The largest-known find of gold coins from Anglo-Saxon England has been recovered from a field in West Norfolk. Buried shortly after AD 600, when East Anglia was one of the most important Anglo-Saxon kingdoms, the hoard includes 131 gold coins, mostly Frankish tremisses, as well as nine solidi and a larger Byzantine coin worth three tremisses. The presence of four other gold items – a bracteate (stamped pendant), a small bar, and what are thought to be two fragments of jewellery – suggests that the coins were being used as bullion.
An initial gold coin was unearthed in 1990, but most of the hoard was discovered between 2014 and 2020 by a single anonymous metal-detectorist. This individual reported their finds to the authorities, but a second detectorist, David Cockle, failed to do so, instead attempting to sell the ten coins he had found in the same field. In 2017, he was sentenced to 16 months in prison for theft.
HM Coroner for Norfolk is holding an inquest to determine whether the hoard constitutes Treasure and property of the Crown. The case includes all the finds from 2014 onwards (though two of Cockle’s sold coins are unrecovered), but not the 1990 coin as its discovery pre-dates the 1996 Treasure Act.
Gareth Williams, British Museum Curator of Early Medieval Coins, said: ‘This is a hugely important find. It is close in date to the famous ship burial from Sutton Hoo in Suffolk, and although it doesn’t contain as much gold as the whole of the Sutton Hoo burial, it contains many more coins… It must be seen alongside other recent finds from East Anglia and elsewhere, and will help to transform our understanding of the economy of early Anglo-Saxon England.’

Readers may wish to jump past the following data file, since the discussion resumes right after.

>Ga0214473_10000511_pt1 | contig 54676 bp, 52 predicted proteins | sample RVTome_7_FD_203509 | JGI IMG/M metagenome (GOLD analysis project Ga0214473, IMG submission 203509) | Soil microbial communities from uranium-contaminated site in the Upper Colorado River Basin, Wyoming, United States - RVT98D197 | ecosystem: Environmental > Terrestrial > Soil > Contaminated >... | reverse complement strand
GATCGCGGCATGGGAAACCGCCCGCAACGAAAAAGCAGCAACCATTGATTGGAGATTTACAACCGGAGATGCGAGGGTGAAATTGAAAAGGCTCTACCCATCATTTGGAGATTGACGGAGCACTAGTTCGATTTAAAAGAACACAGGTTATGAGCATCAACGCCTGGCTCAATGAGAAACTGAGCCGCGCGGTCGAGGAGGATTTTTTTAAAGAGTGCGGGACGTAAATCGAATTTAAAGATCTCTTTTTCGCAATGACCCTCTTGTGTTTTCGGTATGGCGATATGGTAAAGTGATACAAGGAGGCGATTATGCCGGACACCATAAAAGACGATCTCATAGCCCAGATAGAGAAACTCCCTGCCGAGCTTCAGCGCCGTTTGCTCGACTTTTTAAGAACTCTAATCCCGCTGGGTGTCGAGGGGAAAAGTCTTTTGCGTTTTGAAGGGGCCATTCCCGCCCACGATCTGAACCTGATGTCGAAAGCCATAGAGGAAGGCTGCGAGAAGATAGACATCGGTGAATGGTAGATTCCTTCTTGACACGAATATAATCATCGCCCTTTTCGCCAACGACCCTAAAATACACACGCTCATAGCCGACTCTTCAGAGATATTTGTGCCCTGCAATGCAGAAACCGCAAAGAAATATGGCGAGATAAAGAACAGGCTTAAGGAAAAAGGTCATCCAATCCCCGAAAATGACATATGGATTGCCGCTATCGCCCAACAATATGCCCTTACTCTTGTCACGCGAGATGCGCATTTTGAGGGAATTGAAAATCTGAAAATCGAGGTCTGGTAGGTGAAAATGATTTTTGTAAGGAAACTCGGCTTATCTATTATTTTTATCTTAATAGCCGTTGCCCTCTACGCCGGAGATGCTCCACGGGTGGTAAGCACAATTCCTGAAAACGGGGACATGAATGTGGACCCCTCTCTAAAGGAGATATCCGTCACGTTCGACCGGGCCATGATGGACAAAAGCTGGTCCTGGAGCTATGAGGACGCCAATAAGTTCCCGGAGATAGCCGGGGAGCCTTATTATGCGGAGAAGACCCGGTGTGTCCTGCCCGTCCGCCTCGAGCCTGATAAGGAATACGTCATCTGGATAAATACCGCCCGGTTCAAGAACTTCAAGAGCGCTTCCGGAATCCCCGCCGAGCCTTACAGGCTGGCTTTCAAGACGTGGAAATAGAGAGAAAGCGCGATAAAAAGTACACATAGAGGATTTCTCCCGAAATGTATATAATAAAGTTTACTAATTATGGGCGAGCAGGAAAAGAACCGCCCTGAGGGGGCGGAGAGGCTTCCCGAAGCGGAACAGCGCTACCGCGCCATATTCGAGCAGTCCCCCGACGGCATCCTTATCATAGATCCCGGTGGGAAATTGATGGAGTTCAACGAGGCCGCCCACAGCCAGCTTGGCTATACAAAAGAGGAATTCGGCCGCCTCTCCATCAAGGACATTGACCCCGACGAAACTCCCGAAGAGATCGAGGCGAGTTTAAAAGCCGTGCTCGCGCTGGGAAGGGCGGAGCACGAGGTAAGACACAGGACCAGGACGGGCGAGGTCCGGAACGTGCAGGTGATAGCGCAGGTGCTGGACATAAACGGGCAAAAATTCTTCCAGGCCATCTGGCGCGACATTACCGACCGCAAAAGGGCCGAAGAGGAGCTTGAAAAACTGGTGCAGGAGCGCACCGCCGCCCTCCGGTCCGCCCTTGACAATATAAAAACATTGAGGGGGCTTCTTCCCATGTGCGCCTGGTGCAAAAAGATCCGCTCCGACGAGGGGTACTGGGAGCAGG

Norwich Castle Museum hopes to obtain the hoard, with the British Museum’s support. All finders of potential Treasure in England and Wales are legally obliged to report their discovery to the local coroner within 14 days. For more information on the definition of Treasure, and how to report such finds, see www.finds.org.uk/treasure. In Scotland, metal-detected finds are covered by the Scottish Treasure Trove Unit (https://treasuretrovescotland.co.uk).